Sayles Werbner Co-Founders Highlighted Among Nation's Top Lawyers
DALLAS – Richard Sayles and Mark Werbner, founders of the Dallas-based trial law firm Sayles Werbner, once again have earned recognition in The Best Lawyers in America.
Mr. Sayles and Mr. Werbner are recognized in the 2010 edition based on their work in “bet-the-company” and commercial litigation. Mr. Werbner also earned a spot among the nation’s top attorneys for white-collar criminal defense.
Mr. Sayles recently helped a unit of Johnson & Johnson win a $1.67 billion verdict in an intellectual property trial over patents used to produce a popular arthritis medication. The win was reported by Bloomberg news service as the largest patent verdict in U.S. history.
Soon after Mr. Sayles’ record-setting victory, Mr. Werbner helped secure a multimillion-dollar verdict for the now-closed law firm of Jenkens & Gilchrist in a breach of contract lawsuit. News reports of the $4.1 million award were included in business and legal publications around the country, including Texas Lawyer newspaper.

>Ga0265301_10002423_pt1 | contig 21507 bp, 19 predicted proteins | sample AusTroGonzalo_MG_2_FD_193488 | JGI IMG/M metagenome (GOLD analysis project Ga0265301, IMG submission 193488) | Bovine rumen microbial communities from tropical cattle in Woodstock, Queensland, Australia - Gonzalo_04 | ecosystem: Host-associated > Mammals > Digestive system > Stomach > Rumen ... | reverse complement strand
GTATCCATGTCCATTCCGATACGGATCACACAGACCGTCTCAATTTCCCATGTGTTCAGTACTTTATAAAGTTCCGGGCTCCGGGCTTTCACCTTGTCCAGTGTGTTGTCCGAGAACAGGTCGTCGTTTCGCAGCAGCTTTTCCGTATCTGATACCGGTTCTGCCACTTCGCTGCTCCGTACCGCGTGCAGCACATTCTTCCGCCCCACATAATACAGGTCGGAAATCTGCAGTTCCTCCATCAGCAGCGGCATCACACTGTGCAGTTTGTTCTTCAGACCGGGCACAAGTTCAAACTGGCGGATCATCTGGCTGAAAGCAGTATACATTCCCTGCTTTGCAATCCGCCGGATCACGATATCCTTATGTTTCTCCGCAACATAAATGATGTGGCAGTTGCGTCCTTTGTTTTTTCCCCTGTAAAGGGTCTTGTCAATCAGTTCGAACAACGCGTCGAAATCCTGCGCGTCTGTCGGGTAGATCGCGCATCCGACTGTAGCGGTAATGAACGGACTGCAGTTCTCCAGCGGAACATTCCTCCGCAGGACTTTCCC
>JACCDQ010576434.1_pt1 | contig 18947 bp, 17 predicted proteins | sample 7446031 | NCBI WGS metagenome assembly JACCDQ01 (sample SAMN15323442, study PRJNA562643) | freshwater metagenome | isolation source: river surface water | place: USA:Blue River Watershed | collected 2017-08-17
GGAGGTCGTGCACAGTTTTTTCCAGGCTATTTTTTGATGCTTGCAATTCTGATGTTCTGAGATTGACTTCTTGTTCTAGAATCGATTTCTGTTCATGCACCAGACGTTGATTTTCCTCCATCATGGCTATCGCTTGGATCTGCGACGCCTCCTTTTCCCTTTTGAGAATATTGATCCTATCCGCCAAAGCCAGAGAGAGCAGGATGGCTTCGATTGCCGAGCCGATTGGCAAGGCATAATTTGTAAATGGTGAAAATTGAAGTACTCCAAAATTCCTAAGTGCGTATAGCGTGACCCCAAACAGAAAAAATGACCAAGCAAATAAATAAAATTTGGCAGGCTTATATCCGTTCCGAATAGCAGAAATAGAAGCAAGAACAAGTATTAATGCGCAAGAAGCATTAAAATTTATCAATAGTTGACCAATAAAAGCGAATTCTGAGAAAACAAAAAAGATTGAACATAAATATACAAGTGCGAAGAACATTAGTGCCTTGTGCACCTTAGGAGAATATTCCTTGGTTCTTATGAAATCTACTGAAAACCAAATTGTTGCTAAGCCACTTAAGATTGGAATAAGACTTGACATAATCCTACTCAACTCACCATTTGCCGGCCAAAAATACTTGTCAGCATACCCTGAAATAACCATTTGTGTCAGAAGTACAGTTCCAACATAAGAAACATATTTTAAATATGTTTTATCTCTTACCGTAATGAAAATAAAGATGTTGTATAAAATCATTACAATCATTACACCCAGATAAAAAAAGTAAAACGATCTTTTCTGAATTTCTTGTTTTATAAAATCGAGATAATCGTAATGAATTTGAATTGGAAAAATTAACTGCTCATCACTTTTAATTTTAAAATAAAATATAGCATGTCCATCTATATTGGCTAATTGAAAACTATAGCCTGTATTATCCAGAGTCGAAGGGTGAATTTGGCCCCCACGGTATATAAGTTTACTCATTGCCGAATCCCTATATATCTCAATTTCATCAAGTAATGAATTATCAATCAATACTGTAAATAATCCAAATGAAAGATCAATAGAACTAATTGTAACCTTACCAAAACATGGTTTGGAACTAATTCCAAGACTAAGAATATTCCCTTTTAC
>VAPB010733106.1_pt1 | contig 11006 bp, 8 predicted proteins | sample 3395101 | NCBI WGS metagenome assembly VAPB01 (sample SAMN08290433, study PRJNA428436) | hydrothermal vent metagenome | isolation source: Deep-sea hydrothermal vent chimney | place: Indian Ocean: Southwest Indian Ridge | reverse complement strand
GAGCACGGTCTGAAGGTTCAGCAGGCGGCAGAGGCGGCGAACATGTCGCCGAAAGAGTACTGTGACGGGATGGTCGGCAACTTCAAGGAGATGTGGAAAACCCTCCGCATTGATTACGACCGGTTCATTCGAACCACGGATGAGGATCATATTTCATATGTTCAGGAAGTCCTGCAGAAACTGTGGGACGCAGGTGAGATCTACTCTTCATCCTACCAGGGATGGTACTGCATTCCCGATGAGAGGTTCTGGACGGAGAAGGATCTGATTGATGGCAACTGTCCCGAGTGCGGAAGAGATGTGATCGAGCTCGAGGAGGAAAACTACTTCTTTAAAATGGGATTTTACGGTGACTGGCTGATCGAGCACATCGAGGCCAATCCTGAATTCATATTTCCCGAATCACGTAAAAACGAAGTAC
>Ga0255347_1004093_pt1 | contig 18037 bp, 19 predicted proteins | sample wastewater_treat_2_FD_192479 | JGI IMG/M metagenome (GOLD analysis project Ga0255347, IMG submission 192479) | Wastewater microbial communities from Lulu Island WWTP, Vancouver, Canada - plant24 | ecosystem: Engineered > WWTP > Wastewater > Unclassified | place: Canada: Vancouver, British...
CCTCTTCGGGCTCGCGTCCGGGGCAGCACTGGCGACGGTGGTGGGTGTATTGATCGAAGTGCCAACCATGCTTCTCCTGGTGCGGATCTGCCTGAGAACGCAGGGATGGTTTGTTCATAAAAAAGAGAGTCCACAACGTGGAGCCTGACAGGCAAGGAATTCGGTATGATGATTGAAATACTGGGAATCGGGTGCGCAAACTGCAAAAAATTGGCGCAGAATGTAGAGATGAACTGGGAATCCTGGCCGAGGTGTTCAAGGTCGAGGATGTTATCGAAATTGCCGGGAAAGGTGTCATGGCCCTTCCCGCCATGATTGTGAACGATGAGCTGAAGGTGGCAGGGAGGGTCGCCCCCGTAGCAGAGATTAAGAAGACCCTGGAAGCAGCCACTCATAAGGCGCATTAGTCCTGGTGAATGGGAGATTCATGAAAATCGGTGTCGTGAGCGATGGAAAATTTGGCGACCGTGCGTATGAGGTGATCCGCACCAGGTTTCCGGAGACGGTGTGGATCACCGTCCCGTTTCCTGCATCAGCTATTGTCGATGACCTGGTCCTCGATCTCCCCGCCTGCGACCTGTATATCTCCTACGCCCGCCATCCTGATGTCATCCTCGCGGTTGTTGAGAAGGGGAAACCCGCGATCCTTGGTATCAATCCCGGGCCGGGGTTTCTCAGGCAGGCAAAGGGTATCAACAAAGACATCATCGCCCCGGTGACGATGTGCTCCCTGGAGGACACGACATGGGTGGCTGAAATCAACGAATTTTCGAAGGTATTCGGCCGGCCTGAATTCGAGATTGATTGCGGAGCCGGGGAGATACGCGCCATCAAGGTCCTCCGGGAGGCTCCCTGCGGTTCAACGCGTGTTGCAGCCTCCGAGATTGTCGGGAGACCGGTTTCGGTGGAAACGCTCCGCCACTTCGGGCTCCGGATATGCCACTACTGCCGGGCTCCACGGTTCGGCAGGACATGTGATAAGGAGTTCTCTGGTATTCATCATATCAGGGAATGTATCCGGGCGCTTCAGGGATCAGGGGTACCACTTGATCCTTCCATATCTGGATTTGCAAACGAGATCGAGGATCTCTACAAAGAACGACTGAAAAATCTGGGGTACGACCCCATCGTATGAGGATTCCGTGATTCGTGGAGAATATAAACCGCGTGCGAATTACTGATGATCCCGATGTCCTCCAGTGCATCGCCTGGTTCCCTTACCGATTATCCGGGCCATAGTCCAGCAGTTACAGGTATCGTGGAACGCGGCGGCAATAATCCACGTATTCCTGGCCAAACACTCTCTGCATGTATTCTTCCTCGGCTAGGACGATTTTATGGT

The 2010 Best Lawyers recognition is just the latest in a long string of honors for Mr. Sayles and Mr. Werbner. Both have been recognized in the Texas Super Lawyers listing published in Texas Monthly magazine, highlighted in D Magazine’s guide to the Best Lawyers in Dallas, and featured in Lawdragon’s 500 Leading Lawyers in America.
To develop The Best Lawyers in America (www.bestlawyers.com), researchers with Woodward/White Inc. conduct an extensive peer-review survey of thousands of attorneys from across the United States. The 2010 listing is based on more than 2.8 million detailed evaluations of individual U.S. lawyers.
Sayles Werbner maintains an international reputation as a proven trial law firm in complex business litigation, intellectual property matters, life-altering personal injury cases, product safety claims and practically every type of case that requires courtroom expertise. The firm’s work in a 2009 patent infringement lawsuit resulted in the largest intellectual property verdict in U.S. history.